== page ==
Liabilities refer to anything that you owe or you need to pay. There are two types of liabilities:
- Current Liabilities – normally due and payable within a year or less such as credit card dues.
- Long Term Liabilities – things you need to pay for more than a year like mortgage.
Below are more detailed explanations on what your typical list of liabilities would include:
Current Debts – Credit card debt, personal loans, etc.
The most common example of current liability would be credit card debt. I think there’s nothing wrong when it comes to owning a credit card as long as you know how to handle it. The key is to not let credit card be a replacement of your cash.
Should you incur unwanted credit card debt from overusing your card, late charges, interest rates, etc. then you should include it here.
Another example of liability would be personal loans. If you have any financial obligation to family members or friends, write them down as part of liabilities in your net worth.
Do not forget about the money you owe from other people no matter how small they may be.
Long term Liabilities – Mortgage Balance, Car Loan, etc.
The second most common liability is mortgage. This is the amount you owe to the bank or government institution like PAG-IBIG for the purchase of your home, apartment, or condo.
Include the balance of your mortgage under your liabilities as you calculate your net worth.
Another long term liability would be car loan if you got a brand new car but still paying for it in the bank.
Why you should know your net worth
Knowing our current financial net worth is an important to do list in personal finance. It could be your reference point, a map that could lead you to your ideal financial destination. It can be daunting at first that you are computing for your total assets and your total liabilities but your net worth can point out many things.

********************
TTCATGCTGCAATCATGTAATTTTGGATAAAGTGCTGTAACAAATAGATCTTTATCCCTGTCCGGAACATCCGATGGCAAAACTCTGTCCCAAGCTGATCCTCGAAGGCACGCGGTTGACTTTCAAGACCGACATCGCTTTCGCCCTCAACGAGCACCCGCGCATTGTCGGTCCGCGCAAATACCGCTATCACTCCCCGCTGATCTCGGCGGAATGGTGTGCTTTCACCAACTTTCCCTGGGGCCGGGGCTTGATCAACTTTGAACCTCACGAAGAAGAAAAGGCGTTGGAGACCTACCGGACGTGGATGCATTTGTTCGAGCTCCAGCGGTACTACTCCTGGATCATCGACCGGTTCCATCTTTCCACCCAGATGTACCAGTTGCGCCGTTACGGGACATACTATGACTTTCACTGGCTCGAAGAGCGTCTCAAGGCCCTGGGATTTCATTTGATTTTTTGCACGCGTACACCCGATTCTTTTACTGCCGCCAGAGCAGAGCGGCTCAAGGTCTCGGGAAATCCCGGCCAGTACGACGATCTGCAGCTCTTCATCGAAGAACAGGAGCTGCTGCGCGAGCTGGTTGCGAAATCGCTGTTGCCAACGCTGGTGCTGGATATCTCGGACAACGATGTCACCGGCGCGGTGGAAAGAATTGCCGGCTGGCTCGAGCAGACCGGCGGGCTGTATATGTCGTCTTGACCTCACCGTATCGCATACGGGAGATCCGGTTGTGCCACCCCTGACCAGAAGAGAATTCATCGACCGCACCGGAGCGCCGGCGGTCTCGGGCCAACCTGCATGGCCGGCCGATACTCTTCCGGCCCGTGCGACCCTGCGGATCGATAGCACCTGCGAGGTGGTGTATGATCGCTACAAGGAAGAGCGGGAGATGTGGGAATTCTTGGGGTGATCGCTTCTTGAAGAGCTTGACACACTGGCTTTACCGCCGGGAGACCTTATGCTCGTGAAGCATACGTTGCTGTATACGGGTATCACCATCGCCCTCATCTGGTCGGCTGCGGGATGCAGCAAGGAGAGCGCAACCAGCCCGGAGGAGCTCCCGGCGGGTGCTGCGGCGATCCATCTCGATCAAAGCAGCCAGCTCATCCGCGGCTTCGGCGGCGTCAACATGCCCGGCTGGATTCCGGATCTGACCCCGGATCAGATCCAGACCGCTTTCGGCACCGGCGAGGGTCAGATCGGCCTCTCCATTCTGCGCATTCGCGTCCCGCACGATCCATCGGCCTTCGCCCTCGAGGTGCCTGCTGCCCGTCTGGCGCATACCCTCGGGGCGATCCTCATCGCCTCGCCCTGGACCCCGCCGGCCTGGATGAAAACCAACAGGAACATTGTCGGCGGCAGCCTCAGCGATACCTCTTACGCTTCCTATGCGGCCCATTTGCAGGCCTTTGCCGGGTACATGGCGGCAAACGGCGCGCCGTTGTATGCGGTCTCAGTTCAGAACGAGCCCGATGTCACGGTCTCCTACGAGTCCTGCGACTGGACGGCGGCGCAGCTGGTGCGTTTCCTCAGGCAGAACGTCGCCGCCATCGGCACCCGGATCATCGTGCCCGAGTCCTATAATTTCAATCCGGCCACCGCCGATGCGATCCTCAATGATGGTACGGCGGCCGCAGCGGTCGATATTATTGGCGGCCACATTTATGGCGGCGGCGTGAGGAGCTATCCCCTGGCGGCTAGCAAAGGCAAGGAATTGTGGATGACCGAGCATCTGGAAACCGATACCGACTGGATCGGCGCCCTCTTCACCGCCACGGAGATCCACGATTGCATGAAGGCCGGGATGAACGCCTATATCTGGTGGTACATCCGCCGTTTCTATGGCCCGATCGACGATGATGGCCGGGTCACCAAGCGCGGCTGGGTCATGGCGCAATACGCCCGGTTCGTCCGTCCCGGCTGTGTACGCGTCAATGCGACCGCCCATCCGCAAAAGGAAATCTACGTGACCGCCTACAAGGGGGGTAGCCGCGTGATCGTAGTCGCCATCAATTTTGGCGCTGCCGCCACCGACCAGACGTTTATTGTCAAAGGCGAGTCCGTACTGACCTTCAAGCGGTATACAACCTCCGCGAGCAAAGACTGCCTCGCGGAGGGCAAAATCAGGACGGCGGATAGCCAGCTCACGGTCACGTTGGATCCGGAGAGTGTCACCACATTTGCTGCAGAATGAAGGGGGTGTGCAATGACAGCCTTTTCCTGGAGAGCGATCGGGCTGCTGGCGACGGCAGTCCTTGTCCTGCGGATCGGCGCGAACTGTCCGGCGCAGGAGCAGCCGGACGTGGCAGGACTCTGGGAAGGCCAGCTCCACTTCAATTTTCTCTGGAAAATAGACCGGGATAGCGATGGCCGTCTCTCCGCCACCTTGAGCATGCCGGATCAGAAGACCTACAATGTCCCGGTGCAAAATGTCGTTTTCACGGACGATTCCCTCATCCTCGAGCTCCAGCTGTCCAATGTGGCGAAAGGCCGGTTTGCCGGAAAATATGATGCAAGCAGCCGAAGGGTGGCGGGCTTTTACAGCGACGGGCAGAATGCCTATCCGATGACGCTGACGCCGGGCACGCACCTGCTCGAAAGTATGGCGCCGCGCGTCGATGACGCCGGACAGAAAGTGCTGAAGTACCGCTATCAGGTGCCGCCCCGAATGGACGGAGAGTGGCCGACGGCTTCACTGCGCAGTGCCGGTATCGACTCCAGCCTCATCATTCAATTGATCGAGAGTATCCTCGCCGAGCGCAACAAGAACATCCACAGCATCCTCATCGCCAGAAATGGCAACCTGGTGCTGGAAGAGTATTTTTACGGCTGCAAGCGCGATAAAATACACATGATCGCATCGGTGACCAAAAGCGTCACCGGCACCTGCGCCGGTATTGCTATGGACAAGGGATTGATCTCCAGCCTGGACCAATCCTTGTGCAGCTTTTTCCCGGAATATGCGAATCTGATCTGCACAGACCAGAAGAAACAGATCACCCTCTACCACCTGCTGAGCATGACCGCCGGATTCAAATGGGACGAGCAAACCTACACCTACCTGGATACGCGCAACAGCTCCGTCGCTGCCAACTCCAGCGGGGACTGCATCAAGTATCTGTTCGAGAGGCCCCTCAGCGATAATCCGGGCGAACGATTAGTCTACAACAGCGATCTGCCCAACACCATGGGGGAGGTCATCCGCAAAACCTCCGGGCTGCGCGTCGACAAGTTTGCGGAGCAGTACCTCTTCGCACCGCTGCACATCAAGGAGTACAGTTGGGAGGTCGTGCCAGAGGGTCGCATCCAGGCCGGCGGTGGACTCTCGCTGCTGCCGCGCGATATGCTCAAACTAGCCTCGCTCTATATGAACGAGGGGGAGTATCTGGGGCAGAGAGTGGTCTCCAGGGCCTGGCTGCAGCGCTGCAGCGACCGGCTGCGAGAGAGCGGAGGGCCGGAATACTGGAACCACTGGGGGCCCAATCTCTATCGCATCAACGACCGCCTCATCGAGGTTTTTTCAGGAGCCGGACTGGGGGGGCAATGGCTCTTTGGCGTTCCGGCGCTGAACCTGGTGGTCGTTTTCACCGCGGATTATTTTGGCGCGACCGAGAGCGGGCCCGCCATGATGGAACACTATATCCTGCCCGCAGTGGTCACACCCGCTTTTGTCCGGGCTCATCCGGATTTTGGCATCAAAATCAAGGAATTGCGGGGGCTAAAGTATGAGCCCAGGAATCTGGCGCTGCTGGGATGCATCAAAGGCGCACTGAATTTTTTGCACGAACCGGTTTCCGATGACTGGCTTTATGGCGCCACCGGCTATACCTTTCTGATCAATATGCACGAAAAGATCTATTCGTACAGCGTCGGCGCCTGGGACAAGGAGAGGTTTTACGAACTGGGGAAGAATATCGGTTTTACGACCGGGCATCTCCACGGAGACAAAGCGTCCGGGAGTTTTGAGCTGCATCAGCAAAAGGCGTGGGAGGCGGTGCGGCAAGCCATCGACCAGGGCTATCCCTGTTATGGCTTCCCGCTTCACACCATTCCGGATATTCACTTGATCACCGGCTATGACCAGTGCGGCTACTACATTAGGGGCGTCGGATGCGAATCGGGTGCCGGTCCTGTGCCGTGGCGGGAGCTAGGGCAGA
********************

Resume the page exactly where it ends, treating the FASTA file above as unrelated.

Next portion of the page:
Here are all the reasons why you should know your net worth:
- Point out your priorities. What part of your finances do you need to put attention to? Calculating your net worth will help you know where you should prioritize. Is it paying off debt since you have negative net worth? And if your net worth is positive what type of assets are you accumulating? More on properties? Is it time for you to step up and invest? Or perhaps you don’t have enough savings compared to your investments.
- Determine your next steps. You will find a lot of financial tips and must do’s online but what exactly do you need to do in your current finances? Knowing your net worth would show what next actions you can take in order to achieve financial freedom. You’ll realize that to pay off your debt, you need to cut back on your expenses and start budgeting. You’ll know the current investments that you have and whether it’s time to reallocate.
- Assess if you’re moving in the right direction. Ultimately, knowing your net worth will help track your progress toward achieving financial independence. If your net worth is declining then it means you’re taking on more liabilities than you should.
How to Calculate Your Net Worth
As mentioned in the beginning, the simple formula in calculating your net worth is this:
Net worth = Total Assets – Total Liabilities
Step 1. Add all the things that you own or your assets along with their estimated market value.
Step 2. On the other side have a list of all the things that you owe or your liabilities.
Step 3. Subtract the sum of your assets to the sum of liabilities and you will get your current net worth.
You can check all of my past net worth reports for examples.
Final Notes from SavingsPinay
One of the key things I did in order to get our of the financial rut was to calculate your net worth. It was such an eye opening activity to do and one I would highly recommend.
It’s important to have a grasp on where you stand financially and you can only that if you know what your number is.
Time to grab a pen and paper and start calculating your net worth!
Izza of SavingsPinay helps Filipinos bridge the financial literacy gap one content at a time by providing insights and tips on budgeting, saving, investing, side hustle and growing your net worth. Aside from this blog she also writes at www.izzaglinofull.com, a beauty and lifestyle blog for frugal Pinays and manages, www.izzagevents.com, a wedding and event business since 2011. For inquiries, topic suggestions or future collaborations email her at firstname.lastname@example.org